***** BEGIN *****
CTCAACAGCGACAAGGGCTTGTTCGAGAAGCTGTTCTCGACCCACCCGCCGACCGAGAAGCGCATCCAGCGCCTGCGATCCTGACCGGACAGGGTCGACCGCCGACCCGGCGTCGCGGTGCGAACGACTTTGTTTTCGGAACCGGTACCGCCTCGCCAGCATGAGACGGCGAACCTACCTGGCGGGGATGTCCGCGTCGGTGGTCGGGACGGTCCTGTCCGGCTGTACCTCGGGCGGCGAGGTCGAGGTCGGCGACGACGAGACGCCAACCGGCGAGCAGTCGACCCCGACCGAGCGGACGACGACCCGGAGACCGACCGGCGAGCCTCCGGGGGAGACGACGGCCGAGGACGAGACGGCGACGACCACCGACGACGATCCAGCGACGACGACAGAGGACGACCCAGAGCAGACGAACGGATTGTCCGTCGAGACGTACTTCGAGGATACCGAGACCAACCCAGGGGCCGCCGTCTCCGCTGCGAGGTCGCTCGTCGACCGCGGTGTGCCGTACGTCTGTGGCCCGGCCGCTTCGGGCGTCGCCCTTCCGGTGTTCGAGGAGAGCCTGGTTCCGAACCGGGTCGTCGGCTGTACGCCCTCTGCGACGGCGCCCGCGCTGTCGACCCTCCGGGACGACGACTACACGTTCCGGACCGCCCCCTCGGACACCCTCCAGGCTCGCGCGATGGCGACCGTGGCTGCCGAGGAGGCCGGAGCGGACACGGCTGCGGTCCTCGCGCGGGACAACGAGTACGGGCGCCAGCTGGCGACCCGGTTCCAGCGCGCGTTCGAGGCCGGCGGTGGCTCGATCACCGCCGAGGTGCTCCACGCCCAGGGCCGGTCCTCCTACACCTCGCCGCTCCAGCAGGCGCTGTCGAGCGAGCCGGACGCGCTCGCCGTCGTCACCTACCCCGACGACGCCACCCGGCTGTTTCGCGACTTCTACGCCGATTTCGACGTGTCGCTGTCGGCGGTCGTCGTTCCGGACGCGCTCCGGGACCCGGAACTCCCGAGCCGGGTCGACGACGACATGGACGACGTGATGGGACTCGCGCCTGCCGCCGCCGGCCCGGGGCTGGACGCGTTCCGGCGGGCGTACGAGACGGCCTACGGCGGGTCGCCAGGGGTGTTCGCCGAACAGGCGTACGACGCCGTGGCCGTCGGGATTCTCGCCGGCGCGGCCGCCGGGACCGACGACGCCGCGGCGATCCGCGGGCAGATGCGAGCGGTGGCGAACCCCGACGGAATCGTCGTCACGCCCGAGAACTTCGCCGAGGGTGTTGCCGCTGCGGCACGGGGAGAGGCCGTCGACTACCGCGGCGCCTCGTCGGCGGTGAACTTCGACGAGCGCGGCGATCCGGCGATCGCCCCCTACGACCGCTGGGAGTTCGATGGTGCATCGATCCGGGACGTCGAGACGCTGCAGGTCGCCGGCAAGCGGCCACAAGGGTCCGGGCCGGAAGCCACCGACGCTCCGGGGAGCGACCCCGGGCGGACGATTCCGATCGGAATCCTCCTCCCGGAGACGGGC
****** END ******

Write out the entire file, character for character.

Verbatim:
CTCAACAGCGACAAGGGCTTGTTCGAGAAGCTGTTCTCGACCCACCCGCCGACCGAGAAGCGCATCCAGCGCCTGCGATCCTGACCGGACAGGGTCGACCGCCGACCCGGCGTCGCGGTGCGAACGACTTTGTTTTCGGAACCGGTACCGCCTCGCCAGCATGAGACGGCGAACCTACCTGGCGGGGATGTCCGCGTCGGTGGTCGGGACGGTCCTGTCCGGCTGTACCTCGGGCGGCGAGGTCGAGGTCGGCGACGACGAGACGCCAACCGGCGAGCAGTCGACCCCGACCGAGCGGACGACGACCCGGAGACCGACCGGCGAGCCTCCGGGGGAGACGACGGCCGAGGACGAGACGGCGACGACCACCGACGACGATCCAGCGACGACGACAGAGGACGACCCAGAGCAGACGAACGGATTGTCCGTCGAGACGTACTTCGAGGATACCGAGACCAACCCAGGGGCCGCCGTCTCCGCTGCGAGGTCGCTCGTCGACCGCGGTGTGCCGTACGTCTGTGGCCCGGCCGCTTCGGGCGTCGCCCTTCCGGTGTTCGAGGAGAGCCTGGTTCCGAACCGGGTCGTCGGCTGTACGCCCTCTGCGACGGCGCCCGCGCTGTCGACCCTCCGGGACGACGACTACACGTTCCGGACCGCCCCCTCGGACACCCTCCAGGCTCGCGCGATGGCGACCGTGGCTGCCGAGGAGGCCGGAGCGGACACGGCTGCGGTCCTCGCGCGGGACAACGAGTACGGGCGCCAGCTGGCGACCCGGTTCCAGCGCGCGTTCGAGGCCGGCGGTGGCTCGATCACCGCCGAGGTGCTCCACGCCCAGGGCCGGTCCTCCTACACCTCGCCGCTCCAGCAGGCGCTGTCGAGCGAGCCGGACGCGCTCGCCGTCGTCACCTACCCCGACGACGCCACCCGGCTGTTTCGCGACTTCTACGCCGATTTCGACGTGTCGCTGTCGGCGGTCGTCGTTCCGGACGCGCTCCGGGACCCGGAACTCCCGAGCCGGGTCGACGACGACATGGACGACGTGATGGGACTCGCGCCTGCCGCCGCCGGCCCGGGGCTGGACGCGTTCCGGCGGGCGTACGAGACGGCCTACGGCGGGTCGCCAGGGGTGTTCGCCGAACAGGCGTACGACGCCGTGGCCGTCGGGATTCTCGCCGGCGCGGCCGCCGGGACCGACGACGCCGCGGCGATCCGCGGGCAGATGCGAGCGGTGGCGAACCCCGACGGAATCGTCGTCACGCCCGAGAACTTCGCCGAGGGTGTTGCCGCTGCGGCACGGGGAGAGGCCGTCGACTACCGCGGCGCCTCGTCGGCGGTGAACTTCGACGAGCGCGGCGATCCGGCGATCGCCCCCTACGACCGCTGGGAGTTCGATGGTGCATCGATCCGGGACGTCGAGACGCTGCAGGTCGCCGGCAAGCGGCCACAAGGGTCCGGGCCGGAAGCCACCGACGCTCCGGGGAGCGACCCCGGGCGGACGATTCCGATCGGAATCCTCCTCCCGGAGACGGGC